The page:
Wednesday, March 7, 2012

Starring In My Own Miniseries

I suppose you could say I'm anti-trendy - if everyone is doing it, I'm much too busy.  If everyone eats there, I've never tried it.  If everyone plays that game, I'm sidelined with injuries.  And most of all, if everyone is watching it, I'm doing something, anything else.  I'm not much of a series TV watcher.  If I watch at all, I come to popular shows a few years after they start. I never saw "Cheers" until Diane left, the first time I watched "The Simpsons" was when I saw the theatrical movie, and Scully was an already an abductee by the time I watched my first "X-Files."  Being "in-the-know" about popular shows has never been a priority for me.

I don't think the rest of the TV generation is like me.  Raised on series TV of the 1970s, my family watched very few interesting shows.  Carol Burnett was the highlight of my week.  My parents didn't allow "All in the Family," "Soap" or "One Day at a Time," because characters on those shows espoused subversive, non-traditional views that could be damaging to the values of growing children.  Bah! It just made those shows seem more attractive to the loser who had to go to school not knowing if Barbara took "The Pill" or Archie  invited Mr. Jefferson into the house.

In my teens, the American mini-series was very popular. "Roots" is some people's idea of the definitive mini-series, and I know it is a classic on many levels, but it didn't typify the popular mini-series because it was so good, so worthwhile, so educational.  Most of the minis that I remember had more superficial values - good-looking leads, exotic locales, tried-and-true storylines.

I'm not sure about the evolution of the mini, whether it was an outgrowth of the TV-movie or a genre of its own. I only know that when they began to appear in my house, family life was scheduled around these ground-breaking events.

The first mini I remember well is "Rich Man, Poor Man," based on the Irwin Shaw novel of the same name. Peter Strauss and Nick Nolte played brothers who take vastly different paths on their route to happiness and success. Who ends up rich, who ends up poor? That's about the only nuanced message of the opus, but I won't spoil it for you. It celebrated many things Americans love to observe - hard work, education, sex, greed, running away from your problems and revenge. My family ate it up.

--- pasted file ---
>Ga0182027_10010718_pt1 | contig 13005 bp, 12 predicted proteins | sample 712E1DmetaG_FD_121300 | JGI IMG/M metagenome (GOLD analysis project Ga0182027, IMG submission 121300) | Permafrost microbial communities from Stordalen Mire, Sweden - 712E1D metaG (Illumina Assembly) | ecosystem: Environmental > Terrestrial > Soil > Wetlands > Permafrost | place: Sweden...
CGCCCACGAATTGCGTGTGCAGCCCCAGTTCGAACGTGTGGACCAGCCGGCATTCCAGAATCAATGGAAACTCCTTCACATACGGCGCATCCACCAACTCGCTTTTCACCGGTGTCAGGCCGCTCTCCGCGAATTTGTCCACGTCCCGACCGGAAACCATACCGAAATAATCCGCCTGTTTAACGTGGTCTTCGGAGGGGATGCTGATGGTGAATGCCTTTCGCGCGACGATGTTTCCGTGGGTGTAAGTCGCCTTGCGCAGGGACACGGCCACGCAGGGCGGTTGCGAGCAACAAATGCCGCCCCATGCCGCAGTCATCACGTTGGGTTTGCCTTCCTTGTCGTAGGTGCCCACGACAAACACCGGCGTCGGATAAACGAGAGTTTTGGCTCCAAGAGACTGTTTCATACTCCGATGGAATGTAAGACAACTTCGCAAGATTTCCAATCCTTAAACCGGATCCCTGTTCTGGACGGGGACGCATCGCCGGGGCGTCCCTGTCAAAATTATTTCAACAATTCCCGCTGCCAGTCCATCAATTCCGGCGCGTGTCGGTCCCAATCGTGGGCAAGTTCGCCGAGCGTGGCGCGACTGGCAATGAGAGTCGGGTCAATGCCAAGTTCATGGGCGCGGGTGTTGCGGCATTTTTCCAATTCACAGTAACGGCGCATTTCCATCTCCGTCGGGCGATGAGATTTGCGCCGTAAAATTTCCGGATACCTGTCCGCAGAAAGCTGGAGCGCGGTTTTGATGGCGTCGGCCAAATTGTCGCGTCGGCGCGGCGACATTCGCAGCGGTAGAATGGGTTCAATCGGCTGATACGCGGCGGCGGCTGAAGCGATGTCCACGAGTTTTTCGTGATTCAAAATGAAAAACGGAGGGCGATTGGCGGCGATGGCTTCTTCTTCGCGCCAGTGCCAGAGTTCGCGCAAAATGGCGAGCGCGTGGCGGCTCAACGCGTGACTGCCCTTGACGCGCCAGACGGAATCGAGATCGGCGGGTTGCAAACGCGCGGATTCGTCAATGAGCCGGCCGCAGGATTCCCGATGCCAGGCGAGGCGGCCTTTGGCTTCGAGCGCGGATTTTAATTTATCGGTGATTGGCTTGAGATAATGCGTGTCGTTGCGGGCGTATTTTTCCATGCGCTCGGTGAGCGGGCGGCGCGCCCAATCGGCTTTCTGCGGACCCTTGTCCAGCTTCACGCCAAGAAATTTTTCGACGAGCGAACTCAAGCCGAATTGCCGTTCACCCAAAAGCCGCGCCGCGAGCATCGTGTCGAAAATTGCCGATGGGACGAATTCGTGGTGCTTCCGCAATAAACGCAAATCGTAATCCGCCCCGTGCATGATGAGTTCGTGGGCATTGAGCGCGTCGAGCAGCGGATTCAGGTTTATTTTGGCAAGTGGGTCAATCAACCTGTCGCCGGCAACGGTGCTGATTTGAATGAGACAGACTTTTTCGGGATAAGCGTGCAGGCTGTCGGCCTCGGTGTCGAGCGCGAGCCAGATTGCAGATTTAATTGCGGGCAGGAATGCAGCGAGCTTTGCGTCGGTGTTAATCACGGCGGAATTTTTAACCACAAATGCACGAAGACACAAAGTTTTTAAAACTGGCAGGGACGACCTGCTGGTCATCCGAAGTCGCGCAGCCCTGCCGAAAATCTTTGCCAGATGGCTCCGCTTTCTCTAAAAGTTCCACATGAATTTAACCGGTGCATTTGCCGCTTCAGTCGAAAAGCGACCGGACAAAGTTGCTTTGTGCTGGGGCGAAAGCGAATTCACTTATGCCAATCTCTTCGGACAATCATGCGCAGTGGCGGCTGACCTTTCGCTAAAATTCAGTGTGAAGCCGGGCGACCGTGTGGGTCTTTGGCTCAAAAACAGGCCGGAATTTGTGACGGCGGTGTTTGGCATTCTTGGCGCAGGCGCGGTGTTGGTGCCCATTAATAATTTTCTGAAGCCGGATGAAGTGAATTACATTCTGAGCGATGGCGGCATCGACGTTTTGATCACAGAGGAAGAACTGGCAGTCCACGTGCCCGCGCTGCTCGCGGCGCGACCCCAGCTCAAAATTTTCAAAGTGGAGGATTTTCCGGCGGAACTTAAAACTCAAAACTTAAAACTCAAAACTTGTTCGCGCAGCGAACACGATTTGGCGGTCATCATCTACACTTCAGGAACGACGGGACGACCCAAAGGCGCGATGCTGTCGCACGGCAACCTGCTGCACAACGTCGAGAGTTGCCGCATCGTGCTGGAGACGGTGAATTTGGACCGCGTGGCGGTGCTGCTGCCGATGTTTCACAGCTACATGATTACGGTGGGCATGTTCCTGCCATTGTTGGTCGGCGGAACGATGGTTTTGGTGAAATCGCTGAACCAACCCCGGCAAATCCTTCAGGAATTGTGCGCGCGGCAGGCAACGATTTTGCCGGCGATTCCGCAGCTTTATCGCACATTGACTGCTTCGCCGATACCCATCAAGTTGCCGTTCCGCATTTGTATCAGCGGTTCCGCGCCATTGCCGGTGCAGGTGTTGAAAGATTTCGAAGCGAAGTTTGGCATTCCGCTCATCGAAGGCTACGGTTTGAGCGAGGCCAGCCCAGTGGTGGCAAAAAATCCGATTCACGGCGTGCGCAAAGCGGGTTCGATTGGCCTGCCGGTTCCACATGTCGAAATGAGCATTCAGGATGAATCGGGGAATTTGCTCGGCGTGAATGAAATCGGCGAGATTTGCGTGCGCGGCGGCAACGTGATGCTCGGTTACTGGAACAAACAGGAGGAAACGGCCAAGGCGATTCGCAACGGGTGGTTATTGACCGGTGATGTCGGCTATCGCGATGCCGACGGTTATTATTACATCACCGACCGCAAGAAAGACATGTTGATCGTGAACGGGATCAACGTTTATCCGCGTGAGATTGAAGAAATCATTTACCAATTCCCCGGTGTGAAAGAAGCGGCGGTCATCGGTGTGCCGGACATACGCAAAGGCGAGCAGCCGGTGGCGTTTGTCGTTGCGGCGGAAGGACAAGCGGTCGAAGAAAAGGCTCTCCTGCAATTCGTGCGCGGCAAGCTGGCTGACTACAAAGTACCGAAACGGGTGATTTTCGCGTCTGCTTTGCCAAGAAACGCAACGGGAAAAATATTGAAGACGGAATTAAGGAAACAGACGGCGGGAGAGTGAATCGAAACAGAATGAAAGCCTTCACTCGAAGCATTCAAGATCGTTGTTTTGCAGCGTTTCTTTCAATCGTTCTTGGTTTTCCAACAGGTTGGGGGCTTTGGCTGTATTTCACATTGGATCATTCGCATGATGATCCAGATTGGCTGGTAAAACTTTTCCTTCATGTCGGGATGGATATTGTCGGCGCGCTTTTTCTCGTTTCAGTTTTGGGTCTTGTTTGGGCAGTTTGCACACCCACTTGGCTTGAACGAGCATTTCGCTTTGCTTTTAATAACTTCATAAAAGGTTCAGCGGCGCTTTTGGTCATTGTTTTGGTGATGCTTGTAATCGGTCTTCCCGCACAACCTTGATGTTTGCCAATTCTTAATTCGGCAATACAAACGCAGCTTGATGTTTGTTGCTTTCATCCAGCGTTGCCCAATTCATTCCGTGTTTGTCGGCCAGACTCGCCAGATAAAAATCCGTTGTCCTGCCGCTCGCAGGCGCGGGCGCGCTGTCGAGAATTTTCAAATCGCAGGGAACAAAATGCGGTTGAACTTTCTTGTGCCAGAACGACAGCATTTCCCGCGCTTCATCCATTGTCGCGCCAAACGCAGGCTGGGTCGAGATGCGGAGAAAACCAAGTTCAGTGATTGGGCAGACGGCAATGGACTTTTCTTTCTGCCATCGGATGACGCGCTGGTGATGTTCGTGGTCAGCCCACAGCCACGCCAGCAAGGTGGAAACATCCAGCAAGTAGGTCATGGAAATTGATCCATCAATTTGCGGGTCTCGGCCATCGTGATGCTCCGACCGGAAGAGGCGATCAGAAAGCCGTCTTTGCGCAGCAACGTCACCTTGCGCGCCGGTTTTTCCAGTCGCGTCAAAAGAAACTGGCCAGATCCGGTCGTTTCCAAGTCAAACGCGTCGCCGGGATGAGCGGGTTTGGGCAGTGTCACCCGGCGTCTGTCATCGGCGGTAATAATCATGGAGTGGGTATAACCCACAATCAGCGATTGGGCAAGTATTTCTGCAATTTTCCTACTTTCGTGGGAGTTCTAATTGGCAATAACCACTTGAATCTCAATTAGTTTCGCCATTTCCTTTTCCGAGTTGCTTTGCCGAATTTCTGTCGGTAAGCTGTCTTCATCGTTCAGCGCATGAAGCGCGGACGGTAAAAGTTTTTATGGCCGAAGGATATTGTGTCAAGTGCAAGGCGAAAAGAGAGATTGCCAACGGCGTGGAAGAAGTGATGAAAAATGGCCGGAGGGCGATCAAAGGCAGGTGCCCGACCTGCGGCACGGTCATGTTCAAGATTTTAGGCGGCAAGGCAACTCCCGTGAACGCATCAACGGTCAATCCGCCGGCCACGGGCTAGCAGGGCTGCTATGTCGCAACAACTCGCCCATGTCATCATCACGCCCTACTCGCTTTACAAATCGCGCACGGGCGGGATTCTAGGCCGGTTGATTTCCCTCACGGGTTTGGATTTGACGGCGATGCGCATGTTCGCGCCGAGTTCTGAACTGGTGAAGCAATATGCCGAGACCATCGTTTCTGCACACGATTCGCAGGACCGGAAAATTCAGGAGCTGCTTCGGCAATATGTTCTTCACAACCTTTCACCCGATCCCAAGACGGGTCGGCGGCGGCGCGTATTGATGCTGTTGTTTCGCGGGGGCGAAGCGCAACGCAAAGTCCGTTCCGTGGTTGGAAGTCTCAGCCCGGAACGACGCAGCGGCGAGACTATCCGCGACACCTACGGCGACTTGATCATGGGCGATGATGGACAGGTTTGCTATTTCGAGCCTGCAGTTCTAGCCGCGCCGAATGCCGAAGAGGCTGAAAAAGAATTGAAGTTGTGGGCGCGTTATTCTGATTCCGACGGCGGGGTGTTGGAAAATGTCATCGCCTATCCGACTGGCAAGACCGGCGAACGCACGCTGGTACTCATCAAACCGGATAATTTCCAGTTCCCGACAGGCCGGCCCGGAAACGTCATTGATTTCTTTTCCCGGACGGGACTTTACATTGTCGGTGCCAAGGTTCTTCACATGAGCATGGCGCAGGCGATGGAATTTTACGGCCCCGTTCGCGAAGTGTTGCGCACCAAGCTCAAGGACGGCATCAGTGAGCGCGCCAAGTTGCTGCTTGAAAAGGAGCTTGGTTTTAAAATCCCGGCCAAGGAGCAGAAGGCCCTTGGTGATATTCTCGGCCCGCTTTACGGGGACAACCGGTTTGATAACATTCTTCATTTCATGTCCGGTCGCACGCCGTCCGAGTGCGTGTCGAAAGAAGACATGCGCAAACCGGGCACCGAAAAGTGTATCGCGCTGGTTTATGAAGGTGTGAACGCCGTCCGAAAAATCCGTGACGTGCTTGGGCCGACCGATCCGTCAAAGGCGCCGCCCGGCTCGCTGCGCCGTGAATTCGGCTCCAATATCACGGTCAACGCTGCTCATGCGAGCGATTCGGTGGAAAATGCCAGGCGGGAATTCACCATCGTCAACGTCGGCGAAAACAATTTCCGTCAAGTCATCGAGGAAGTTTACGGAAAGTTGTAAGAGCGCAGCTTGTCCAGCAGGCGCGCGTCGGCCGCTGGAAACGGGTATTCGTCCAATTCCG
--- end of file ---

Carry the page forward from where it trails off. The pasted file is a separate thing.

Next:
Others I recall from that era are "The Thorn Birds," "North and South,"  and "Holocaust." Somehow, the phenomenon of extended storytelling was re-invented for the TV generation.

There have been many more worthy titles in the miniseries category, but as I reached adulthood, I lost interest in TV for many years, and cannot comment sensibly on anything from the middle 80s to the late 90s.  It wasn't until the BBC/A&E production of "Pride and Prejudice" was on its second or third running in the US that I finally heard that my favorite novel had been made into a miniseries worth watching.

My devotion to all things P&P is a source of embarrassment to my family, so I won't dwell on it at this time (I have something planned for later, though). Suffice to say that the beautifully-produced and essentially true-to-the-book adaptation simultaneously revived the miniseries, the American love of the miniseries, American interest in all things upper-crust British, the book and movie career of Jane Austen, and spillover rediscoveries of Charles Dickens, Elizabeth Gaskell, the Bronte sisters and, of course, the Bard.